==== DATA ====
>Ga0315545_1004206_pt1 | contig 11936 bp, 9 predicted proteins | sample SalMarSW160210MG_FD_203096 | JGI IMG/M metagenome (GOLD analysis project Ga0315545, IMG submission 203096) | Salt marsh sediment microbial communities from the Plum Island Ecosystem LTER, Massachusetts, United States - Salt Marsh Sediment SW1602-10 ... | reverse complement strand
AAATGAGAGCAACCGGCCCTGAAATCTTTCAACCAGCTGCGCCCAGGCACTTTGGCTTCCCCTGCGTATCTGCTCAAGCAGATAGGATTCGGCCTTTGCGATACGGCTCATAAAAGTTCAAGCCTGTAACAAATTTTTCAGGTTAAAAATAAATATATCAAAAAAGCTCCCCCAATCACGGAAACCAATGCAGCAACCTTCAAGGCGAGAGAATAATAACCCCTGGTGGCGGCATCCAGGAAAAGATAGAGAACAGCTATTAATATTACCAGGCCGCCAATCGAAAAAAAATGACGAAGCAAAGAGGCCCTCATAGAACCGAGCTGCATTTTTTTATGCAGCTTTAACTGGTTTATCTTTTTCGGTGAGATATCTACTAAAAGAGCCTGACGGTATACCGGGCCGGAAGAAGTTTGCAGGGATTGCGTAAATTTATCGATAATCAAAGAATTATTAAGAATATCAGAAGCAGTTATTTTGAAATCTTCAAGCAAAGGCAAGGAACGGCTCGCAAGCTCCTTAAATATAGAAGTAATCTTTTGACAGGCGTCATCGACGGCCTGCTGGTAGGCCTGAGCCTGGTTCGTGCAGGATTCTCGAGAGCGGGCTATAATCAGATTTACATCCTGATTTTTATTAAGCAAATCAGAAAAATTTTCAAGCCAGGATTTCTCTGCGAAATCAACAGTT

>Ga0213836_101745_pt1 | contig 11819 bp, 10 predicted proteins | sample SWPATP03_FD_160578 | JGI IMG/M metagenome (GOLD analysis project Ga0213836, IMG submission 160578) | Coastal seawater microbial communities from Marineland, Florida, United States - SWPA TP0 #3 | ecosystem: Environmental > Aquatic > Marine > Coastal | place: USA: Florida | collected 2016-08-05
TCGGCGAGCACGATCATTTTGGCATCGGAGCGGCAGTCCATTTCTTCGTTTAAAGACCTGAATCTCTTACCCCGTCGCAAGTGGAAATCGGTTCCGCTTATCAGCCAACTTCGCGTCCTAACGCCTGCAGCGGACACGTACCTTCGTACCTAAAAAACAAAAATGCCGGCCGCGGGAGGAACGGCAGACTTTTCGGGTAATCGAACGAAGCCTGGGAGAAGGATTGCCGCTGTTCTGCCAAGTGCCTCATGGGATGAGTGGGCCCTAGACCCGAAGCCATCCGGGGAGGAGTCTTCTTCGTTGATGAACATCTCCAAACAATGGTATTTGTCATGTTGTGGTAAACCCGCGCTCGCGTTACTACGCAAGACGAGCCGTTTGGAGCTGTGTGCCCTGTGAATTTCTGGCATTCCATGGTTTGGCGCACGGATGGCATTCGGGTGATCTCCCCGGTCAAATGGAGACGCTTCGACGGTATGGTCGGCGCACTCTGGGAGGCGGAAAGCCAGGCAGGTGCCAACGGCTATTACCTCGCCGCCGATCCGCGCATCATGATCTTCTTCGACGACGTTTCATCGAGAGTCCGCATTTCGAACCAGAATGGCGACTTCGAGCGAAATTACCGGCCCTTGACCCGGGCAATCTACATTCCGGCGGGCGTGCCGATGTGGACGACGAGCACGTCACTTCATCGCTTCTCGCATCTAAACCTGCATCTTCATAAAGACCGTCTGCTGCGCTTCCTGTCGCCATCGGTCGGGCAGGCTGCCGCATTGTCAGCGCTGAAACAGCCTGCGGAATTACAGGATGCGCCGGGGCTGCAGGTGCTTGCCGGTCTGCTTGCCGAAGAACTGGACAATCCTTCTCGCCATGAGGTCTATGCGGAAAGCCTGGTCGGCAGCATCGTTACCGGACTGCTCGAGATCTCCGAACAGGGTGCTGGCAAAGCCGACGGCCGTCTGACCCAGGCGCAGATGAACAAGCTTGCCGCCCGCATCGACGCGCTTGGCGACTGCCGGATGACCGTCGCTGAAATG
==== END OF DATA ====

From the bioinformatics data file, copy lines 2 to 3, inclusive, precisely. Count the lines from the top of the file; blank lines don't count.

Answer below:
AAATGAGAGCAACCGGCCCTGAAATCTTTCAACCAGCTGCGCCCAGGCACTTTGGCTTCCCCTGCGTATCTGCTCAAGCAGATAGGATTCGGCCTTTGCGATACGGCTCATAAAAGTTCAAGCCTGTAACAAATTTTTCAGGTTAAAAATAAATATATCAAAAAAGCTCCCCCAATCACGGAAACCAATGCAGCAACCTTCAAGGCGAGAGAATAATAACCCCTGGTGGCGGCATCCAGGAAAAGATAGAGAACAGCTATTAATATTACCAGGCCGCCAATCGAAAAAAAATGACGAAGCAAAGAGGCCCTCATAGAACCGAGCTGCATTTTTTTATGCAGCTTTAACTGGTTTATCTTTTTCGGTGAGATATCTACTAAAAGAGCCTGACGGTATACCGGGCCGGAAGAAGTTTGCAGGGATTGCGTAAATTTATCGATAATCAAAGAATTATTAAGAATATCAGAAGCAGTTATTTTGAAATCTTCAAGCAAAGGCAAGGAACGGCTCGCAAGCTCCTTAAATATAGAAGTAATCTTTTGACAGGCGTCATCGACGGCCTGCTGGTAGGCCTGAGCCTGGTTCGTGCAGGATTCTCGAGAGCGGGCTATAATCAGATTTACATCCTGATTTTTATTAAGCAAATCAGAAAAATTTTCAAGCCAGGATTTCTCTGCGAAATCAACAGTT

>Ga0213836_101745_pt1 | contig 11819 bp, 10 predicted proteins | sample SWPATP03_FD_160578 | JGI IMG/M metagenome (GOLD analysis project Ga0213836, IMG submission 160578) | Coastal seawater microbial communities from Marineland, Florida, United States - SWPA TP0 #3 | ecosystem: Environmental > Aquatic > Marine > Coastal | place: USA: Florida | collected 2016-08-05